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Stanford and Utah took advantage of big weekends, posting home wins in front of a number of important visitors. The Cardinal hosted four official visitors for their big win against Oregon State, while the Utes had several official visitors and at least one out of state 2016 unofficial visitor.

Fond of the farm

ESPN 300 safety Ben Edwards took an official visit to Stanford over the weekend and had positive things to say. After committing to both Auburn and Ohio State during this cycle, Edwards is looking hard at Stanford and several other programs.



Stanford also hosted running back Cameron Scarlett, wide receiver Trent Irwin and defensive end Kenneth Brinson on official visits.

Last-second statement

Utah picked a good time to pull out an exciting win, as commit Donzale Roddie, along with safety Tyson Cisrow, were in attendance on official visits. They were both important visitors, as Roddie is already committed to Utah but open to speaking with other programs, while Cisrow would be another significant Florida addition for the Utes.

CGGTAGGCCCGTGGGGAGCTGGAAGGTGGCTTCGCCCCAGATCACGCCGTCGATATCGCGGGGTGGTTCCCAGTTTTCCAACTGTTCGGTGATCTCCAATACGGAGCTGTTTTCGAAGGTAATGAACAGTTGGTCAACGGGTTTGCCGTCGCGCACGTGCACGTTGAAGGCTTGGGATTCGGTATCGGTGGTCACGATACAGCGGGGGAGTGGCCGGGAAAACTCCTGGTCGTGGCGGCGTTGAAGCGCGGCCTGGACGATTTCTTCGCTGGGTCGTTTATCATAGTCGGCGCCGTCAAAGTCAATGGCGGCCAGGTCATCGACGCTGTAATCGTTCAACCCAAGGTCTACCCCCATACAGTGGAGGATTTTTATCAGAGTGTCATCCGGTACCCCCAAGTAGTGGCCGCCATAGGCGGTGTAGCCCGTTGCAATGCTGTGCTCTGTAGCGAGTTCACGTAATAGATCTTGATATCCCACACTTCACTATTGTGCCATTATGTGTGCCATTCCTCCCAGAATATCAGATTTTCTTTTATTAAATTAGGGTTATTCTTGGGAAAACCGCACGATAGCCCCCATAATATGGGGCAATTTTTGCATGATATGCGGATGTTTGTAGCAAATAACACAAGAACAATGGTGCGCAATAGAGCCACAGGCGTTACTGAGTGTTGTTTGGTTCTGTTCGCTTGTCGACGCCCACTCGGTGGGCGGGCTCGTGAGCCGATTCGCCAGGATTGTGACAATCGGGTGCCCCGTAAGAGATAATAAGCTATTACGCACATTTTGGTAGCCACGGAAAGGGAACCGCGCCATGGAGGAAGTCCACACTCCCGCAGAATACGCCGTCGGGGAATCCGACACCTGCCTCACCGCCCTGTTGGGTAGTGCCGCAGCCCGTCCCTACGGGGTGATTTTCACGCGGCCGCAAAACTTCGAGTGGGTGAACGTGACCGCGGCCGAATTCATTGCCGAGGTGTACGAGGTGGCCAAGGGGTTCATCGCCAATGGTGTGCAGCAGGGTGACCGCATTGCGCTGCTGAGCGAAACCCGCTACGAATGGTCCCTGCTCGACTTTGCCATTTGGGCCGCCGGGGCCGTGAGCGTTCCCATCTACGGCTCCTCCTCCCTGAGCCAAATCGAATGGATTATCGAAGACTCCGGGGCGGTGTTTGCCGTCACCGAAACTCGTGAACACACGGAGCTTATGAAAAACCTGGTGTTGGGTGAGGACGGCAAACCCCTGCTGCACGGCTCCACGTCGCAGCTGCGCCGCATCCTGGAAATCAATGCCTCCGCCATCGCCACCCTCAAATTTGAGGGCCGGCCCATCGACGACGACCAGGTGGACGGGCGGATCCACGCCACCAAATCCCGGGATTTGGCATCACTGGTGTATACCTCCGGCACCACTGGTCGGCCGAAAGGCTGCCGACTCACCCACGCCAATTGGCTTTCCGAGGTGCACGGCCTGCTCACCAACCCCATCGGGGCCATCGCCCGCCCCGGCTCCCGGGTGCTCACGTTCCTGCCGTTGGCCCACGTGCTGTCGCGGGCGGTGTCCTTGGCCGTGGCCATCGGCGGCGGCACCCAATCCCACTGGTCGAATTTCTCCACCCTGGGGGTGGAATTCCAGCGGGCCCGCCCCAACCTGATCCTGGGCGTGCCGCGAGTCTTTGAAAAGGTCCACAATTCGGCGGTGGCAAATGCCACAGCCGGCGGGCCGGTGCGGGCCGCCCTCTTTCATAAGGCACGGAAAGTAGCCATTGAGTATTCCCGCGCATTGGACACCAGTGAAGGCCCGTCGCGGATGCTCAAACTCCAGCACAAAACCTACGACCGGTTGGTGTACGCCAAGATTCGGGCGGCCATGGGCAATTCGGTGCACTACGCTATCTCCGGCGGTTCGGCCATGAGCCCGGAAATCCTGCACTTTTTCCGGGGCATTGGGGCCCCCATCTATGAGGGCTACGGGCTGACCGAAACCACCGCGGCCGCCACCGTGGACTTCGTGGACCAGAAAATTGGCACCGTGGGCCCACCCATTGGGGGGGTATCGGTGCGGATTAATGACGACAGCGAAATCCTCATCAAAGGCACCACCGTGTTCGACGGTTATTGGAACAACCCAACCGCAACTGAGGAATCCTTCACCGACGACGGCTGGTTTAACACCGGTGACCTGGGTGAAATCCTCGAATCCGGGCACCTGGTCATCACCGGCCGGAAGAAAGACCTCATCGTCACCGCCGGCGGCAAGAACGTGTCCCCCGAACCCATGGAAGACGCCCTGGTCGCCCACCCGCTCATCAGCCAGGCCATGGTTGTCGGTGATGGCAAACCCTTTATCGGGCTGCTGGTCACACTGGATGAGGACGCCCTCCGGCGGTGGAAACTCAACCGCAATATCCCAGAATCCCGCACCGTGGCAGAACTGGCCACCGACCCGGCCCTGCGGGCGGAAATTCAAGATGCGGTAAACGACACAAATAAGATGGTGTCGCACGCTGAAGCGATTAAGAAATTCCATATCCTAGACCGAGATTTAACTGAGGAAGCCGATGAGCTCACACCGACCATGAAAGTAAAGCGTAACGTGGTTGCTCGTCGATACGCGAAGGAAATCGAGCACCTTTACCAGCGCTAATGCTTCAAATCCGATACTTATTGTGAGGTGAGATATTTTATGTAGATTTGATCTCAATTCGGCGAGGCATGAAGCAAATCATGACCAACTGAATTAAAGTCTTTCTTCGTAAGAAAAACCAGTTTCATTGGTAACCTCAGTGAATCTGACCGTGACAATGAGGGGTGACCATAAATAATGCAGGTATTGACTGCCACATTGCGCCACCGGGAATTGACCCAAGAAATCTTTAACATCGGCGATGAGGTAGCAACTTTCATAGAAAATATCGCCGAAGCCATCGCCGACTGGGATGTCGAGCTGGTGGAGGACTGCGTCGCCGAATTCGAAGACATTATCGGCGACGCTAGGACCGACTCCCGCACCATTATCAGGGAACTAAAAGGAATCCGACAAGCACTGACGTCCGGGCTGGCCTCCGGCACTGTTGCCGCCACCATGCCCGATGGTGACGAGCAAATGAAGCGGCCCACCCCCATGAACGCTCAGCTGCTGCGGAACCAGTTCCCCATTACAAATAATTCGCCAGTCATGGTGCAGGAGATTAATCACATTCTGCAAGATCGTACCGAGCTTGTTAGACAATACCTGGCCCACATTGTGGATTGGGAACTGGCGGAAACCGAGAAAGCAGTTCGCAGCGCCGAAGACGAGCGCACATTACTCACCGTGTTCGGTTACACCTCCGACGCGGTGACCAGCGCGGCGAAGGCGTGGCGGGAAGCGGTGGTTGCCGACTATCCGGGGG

Utah also had 2016 offensive lineman Tucker Scott on hand. The Utes were Scott's first offer and it certainly didn't hurt that quarterback Travis Wilson, who attended Scott's high school, led Utah to the win against USC.

Pac-12 helmet stickers: Week 9

October, 26, 2014
Oct 26
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Saturday featured our first full slate of Pac-12 action in a while -- there were no byes for any of the league's teams -- so there's a whole load of helmet stickers to distribute. If you thought this was entertaining, just wait for next Saturday: To begin, we have Stanford-Oregon, Utah-ASU, and Arizona-UCLA on the docket. But for now, recognition time:

Marcus Mariota, QB, Oregon: In a game that saw 100 total points, Mariota was again the offensive centerpiece. His explosive 18-for-30, 326-yard, five touchdown effort also featured some valuable scrambling and charged Oregon's 59-41 win over Cal. Mariota did throw his first pick of the season. Still, that 24:1 touchdown-to-interception ratio isn't too shabby.

Charles Nelson, WR, Oregon: So many different Ducks created offensive fireworks against Cal's helpless defense. See Royce Freeman (22 carries, 112 yards), Byron Marshall (four catches, 133 yards), and Dwayne Stanford (six catches, 103 yards). But Nelson's 58-yard punt return for a touchdown was the most electrifying Oregon play of them all. It'll be fun to see him in a game also featuring Ty Montgomery (honored below) next week.